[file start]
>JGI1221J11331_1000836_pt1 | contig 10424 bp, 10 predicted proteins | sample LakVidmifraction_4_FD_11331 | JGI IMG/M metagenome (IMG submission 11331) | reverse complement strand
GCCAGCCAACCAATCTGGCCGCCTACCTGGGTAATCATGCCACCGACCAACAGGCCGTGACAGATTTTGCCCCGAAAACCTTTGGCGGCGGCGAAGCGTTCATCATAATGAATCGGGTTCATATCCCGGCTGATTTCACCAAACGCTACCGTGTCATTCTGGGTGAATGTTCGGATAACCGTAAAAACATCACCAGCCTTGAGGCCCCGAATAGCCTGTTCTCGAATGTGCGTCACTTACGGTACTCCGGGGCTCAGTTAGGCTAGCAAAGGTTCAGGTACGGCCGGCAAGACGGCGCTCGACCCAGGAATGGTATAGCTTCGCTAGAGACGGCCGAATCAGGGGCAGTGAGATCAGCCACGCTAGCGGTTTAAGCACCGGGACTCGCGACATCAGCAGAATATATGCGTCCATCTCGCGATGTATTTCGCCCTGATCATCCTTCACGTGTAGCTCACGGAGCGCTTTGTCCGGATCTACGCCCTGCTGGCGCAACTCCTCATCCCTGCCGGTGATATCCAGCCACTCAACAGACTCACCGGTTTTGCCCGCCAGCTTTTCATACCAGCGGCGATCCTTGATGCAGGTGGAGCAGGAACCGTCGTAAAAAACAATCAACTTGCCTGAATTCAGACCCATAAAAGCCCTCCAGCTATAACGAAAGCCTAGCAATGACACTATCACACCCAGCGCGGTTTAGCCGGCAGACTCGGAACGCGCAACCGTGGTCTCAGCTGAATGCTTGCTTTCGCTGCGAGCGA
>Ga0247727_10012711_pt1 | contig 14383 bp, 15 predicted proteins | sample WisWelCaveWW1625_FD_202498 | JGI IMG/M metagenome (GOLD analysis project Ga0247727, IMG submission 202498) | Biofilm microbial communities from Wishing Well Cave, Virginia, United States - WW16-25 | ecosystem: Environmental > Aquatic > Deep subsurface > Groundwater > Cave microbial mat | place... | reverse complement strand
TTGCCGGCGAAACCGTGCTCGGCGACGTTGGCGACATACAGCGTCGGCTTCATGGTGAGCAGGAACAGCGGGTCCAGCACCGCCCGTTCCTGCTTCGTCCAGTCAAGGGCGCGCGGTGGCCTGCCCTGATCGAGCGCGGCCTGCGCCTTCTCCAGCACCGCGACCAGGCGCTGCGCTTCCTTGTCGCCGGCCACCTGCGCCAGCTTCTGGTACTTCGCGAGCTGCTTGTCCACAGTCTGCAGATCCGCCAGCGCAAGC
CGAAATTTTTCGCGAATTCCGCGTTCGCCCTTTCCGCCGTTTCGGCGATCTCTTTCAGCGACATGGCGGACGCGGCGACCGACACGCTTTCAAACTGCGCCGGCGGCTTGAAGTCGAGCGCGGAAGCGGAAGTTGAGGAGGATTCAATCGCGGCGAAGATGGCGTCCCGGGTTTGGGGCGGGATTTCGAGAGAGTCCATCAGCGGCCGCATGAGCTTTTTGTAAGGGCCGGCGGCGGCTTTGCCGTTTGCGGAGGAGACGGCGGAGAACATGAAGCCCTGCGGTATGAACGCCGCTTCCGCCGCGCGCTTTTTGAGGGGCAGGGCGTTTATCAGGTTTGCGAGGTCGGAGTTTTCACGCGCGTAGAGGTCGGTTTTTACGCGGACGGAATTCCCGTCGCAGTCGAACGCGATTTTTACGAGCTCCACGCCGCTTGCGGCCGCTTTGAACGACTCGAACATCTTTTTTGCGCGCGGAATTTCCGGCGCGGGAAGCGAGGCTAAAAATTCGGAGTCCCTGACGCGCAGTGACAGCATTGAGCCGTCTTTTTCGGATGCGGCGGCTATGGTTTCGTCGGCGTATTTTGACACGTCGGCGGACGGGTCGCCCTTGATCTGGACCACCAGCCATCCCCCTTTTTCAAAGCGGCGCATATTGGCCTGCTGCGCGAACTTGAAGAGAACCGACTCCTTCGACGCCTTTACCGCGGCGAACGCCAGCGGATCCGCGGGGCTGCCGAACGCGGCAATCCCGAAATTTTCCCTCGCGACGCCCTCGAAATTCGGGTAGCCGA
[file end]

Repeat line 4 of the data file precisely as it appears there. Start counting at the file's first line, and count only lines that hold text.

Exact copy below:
TTGCCGGCGAAACCGTGCTCGGCGACGTTGGCGACATACAGCGTCGGCTTCATGGTGAGCAGGAACAGCGGGTCCAGCACCGCCCGTTCCTGCTTCGTCCAGTCAAGGGCGCGCGGTGGCCTGCCCTGATCGAGCGCGGCCTGCGCCTTCTCCAGCACCGCGACCAGGCGCTGCGCTTCCTTGTCGCCGGCCACCTGCGCCAGCTTCTGGTACTTCGCGAGCTGCTTGTCCACAGTCTGCAGATCCGCCAGCGCAAGC